So far this year, legislators have introduced 1,256 provisions relating to sexual and reproductive health and rights. However, states have also enacted 22 measures this year designed to expand access to reproductive health services or protect reproductive rights.

So far this year, legislators have introduced 1,256 provisions relating to sexual and reproductive health and rights. Of these, 35 percent (445 provisions) sought to restrict access to abortion services. By midyear, 17 states had passed 46 new abortion restrictions.

Including these new restrictions, states have adopted 334 abortion restrictions since 2010, constituting 30 percent of all abortion restrictions enacted by states since the U.S. Supreme Court decision in Roe v. Wade in 1973. However, states have also enacted 22 measures this year designed to expand access to reproductive health services or protect reproductive rights.

Mid year state restrictions


Signs of Progress

The first half of the year ended on a high note, with the U.S. Supreme Court handing down the most significant abortion decision in a generation. The Court’s ruling in Whole Woman’s Health v. Hellerstedt struck down abortion restrictions in Texas requiring abortion facilities in the state to convert to the equivalent of ambulatory surgical centers and mandating that abortion providers have admitting privileges at a local hospital; these two restrictions had greatly diminished access to services throughout the state (see Lessons from Texas: Widespread Consequences of Assaults on Abortion Access). Five other states (Michigan, Missouri, Pennsylvania, Tennessee, and Virginia) have similar facility requirements, and the Texas decision makes it less likely that these laws would be able to withstand judicial scrutiny (see Targeted Regulation of Abortion Providers). Nineteen other states have abortion facility requirements that are less onerous than the ones in Texas; the fate of these laws in the wake of the Court’s decision remains unclear. 

Ten states in addition to Texas had adopted hospital admitting privileges requirements. The day after handing down the Texas decision, the Court declined to review lower court decisions that have kept such requirements in Mississippi and Wisconsin from going into effect, and Alabama Gov. Robert Bentley (R) announced that he would not enforce the state’s law. As a result of separate litigation, enforcement of admitting privileges requirements in Kansas, Louisiana, and Oklahoma is currently blocked. That leaves admitting privileges in effect in Missouri, North Dakota, Tennessee and Utah; as with facility requirements, the Texas decision will clearly make it harder for these laws to survive if challenged.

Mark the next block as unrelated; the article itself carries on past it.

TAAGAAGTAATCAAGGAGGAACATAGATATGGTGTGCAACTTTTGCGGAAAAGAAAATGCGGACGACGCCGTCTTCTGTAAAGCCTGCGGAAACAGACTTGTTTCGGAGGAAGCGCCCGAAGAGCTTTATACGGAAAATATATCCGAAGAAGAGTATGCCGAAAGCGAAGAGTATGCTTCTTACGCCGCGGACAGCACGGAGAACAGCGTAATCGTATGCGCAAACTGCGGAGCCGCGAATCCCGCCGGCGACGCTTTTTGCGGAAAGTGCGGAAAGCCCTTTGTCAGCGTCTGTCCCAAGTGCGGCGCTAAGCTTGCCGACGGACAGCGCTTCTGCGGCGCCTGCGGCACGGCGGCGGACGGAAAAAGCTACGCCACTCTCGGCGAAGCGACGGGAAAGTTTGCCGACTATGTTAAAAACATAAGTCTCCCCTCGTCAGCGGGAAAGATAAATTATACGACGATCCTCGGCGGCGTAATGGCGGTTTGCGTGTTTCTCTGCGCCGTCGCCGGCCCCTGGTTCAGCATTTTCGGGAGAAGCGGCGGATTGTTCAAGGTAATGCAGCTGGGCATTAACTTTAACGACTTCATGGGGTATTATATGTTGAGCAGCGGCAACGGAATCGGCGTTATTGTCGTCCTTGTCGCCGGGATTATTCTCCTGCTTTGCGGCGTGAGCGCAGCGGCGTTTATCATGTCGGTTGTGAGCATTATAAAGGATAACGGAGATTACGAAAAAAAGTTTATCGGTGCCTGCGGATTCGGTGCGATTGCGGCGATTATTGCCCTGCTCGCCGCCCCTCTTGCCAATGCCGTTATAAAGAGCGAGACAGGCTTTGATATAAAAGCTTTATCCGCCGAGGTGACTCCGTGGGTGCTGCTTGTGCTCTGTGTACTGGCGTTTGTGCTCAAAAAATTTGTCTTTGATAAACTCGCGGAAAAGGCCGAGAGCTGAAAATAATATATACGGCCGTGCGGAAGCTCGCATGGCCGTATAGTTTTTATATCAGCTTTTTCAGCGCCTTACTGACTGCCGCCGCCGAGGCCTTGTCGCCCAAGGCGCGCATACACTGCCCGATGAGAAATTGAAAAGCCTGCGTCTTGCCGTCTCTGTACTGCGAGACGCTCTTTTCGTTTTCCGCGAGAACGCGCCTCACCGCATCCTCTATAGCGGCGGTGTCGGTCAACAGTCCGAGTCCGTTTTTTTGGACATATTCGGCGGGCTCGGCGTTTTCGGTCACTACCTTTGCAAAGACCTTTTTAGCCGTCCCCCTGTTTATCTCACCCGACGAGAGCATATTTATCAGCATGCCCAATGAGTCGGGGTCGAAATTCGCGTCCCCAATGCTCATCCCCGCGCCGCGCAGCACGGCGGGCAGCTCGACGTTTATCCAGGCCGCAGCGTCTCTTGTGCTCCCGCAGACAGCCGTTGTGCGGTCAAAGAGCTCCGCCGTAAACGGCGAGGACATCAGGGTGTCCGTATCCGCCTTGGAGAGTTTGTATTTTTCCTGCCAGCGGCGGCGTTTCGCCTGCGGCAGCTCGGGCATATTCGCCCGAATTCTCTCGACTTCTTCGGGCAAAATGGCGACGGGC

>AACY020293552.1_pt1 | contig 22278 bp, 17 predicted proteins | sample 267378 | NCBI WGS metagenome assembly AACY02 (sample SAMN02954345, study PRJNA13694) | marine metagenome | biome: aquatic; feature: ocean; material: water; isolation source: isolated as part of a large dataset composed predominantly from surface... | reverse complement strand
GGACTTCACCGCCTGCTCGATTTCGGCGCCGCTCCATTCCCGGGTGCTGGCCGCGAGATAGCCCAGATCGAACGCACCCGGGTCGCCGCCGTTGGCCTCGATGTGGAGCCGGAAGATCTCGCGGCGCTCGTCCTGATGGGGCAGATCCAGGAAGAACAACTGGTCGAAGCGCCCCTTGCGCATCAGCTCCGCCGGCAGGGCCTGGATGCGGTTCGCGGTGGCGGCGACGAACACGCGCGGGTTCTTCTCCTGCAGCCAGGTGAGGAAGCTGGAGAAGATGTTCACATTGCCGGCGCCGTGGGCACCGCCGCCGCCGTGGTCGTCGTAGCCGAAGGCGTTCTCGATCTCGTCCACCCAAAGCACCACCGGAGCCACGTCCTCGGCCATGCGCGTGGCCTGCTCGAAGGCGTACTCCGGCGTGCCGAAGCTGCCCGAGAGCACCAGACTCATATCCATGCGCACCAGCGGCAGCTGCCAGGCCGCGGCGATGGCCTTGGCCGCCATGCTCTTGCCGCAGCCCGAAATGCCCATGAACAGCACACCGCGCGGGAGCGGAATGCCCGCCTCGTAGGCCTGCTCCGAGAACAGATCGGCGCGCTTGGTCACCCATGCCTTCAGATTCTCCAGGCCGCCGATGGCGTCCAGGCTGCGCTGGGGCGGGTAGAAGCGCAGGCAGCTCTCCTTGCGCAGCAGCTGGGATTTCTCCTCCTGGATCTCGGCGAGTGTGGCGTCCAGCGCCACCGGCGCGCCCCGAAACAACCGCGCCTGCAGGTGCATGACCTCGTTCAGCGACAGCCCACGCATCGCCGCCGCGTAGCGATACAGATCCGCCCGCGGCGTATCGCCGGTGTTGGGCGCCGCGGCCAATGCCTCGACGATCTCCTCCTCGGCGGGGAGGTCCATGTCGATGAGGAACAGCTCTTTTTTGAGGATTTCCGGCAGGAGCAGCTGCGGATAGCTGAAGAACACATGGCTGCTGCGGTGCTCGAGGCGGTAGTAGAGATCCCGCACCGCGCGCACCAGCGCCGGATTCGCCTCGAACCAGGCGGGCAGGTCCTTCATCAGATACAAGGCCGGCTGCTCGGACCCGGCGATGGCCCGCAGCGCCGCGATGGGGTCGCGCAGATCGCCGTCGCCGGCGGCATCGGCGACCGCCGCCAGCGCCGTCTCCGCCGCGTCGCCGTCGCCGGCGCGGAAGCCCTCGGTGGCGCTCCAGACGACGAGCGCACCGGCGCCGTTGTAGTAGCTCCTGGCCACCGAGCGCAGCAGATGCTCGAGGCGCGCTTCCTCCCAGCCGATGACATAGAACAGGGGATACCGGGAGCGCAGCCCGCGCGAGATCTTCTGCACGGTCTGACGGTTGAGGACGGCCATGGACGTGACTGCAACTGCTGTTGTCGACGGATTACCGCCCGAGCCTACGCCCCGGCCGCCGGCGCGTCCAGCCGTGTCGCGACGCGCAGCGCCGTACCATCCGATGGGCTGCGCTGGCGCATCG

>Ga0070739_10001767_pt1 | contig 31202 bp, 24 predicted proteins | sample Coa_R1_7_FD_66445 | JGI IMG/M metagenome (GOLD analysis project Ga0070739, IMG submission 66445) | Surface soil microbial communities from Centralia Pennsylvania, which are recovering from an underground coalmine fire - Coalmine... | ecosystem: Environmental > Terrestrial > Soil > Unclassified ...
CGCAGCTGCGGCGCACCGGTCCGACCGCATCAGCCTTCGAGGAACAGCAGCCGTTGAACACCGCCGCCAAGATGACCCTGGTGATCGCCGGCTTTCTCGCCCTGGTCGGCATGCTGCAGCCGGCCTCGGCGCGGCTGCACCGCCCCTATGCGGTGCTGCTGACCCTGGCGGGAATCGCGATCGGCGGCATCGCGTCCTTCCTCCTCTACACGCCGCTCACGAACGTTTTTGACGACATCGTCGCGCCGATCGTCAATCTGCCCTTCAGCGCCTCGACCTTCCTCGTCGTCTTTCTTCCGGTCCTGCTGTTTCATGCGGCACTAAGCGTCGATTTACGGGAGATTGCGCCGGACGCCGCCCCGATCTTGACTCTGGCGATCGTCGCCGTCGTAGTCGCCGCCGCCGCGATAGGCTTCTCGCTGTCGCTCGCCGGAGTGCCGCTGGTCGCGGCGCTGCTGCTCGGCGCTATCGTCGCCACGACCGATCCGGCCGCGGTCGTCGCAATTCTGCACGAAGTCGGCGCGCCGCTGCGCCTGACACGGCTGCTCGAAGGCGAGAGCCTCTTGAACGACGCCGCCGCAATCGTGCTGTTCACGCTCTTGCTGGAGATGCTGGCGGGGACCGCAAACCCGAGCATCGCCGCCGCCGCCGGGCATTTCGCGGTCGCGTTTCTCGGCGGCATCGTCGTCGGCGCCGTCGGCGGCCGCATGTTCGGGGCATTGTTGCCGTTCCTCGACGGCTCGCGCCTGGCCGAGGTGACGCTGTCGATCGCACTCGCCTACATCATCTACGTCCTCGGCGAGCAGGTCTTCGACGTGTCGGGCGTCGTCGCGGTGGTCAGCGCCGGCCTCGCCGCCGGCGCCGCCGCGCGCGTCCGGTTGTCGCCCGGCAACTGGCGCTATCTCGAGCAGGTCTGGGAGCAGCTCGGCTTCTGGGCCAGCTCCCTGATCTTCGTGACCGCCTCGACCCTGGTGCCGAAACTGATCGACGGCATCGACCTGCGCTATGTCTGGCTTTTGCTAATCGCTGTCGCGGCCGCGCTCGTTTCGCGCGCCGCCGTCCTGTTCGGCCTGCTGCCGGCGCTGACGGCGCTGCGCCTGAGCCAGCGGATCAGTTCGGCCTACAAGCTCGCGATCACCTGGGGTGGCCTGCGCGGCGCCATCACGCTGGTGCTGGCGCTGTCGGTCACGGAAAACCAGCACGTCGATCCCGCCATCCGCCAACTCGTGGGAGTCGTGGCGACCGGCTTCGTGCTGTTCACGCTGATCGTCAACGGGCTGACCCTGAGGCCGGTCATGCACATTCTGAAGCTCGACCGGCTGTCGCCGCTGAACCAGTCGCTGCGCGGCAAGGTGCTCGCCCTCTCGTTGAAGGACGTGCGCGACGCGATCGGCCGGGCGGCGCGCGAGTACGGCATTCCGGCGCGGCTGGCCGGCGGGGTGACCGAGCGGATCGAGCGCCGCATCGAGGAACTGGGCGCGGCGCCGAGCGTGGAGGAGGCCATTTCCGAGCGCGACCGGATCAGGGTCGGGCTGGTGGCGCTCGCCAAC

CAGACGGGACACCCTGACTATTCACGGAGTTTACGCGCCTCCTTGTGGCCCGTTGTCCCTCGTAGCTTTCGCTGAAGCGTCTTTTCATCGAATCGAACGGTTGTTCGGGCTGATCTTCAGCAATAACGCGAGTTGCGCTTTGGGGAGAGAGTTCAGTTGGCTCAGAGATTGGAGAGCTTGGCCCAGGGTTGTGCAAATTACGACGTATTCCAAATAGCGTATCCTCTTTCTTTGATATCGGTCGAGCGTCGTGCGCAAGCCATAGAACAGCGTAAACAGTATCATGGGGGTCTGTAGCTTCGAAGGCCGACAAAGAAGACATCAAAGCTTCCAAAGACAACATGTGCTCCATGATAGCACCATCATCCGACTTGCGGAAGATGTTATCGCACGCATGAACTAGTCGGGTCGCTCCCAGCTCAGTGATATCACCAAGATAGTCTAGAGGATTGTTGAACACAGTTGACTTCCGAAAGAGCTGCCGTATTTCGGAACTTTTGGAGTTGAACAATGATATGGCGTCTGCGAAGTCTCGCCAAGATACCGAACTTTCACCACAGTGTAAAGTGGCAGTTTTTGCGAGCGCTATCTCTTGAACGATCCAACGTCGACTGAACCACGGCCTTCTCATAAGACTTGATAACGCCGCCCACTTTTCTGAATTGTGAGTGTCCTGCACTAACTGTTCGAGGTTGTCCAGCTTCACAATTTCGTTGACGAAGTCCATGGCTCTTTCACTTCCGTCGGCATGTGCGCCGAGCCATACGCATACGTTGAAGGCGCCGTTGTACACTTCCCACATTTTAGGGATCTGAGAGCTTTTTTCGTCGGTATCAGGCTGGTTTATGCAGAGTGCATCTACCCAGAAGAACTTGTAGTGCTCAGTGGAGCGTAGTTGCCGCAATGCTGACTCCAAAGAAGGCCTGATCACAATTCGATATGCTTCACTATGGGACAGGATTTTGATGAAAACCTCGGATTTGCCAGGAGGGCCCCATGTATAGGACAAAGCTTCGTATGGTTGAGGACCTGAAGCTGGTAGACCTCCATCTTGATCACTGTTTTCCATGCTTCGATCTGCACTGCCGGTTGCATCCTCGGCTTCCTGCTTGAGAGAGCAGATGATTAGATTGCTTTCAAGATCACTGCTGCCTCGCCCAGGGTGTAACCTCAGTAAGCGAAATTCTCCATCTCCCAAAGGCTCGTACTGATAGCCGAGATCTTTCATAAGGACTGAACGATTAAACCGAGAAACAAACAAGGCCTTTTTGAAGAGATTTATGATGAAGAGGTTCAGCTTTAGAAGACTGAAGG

More broadly, the Court’s decision clarified the legal standard for evaluating abortion restrictions. In its 1992 decision in Planned Parenthood of Southeastern Pennsylvania v. Casey, the Court had said that abortion restrictions could not impose an undue burden on a woman seeking to terminate her pregnancy. In Whole Woman’s Health, the Court stressed the importance of using evidence to evaluate the extent to which an abortion restriction imposes a burden on women, and made clear that a restriction’s burdens cannot outweigh its benefits, an analysis that will give the Texas decision a reach well beyond the specific restrictions at issue in the case.

As important as the Whole Woman’s Health decision is and will be going forward, it is far from the only good news so far this year. Legislators in 19 states introduced a bevy of measures aimed at expanding insurance coverage for contraceptive services. In 13 of these states, the proposed measures seek to bolster the existing federal contraceptive coverage requirement by, for example, requiring coverage of all U.S. Food and Drug Administration approved methods and banning the use of techniques such as medical management and prior authorization, through which insurers may limit coverage. But some proposals go further and plow new ground by mandating coverage of sterilization (generally for both men and women), allowing a woman to obtain an extended supply of her contraceptive method (generally up to 12 months), and/or requiring that insurance cover over-the-counter contraceptive methods. By July 1, both Maryland and Vermont had enacted comprehensive measures, and similar legislation was pending before Illinois Gov. Bruce Rauner (R). And, in early July, Hawaii Gov. David Ige (D) signed a measure into law allowing women to obtain a year’s supply of their contraceptive method.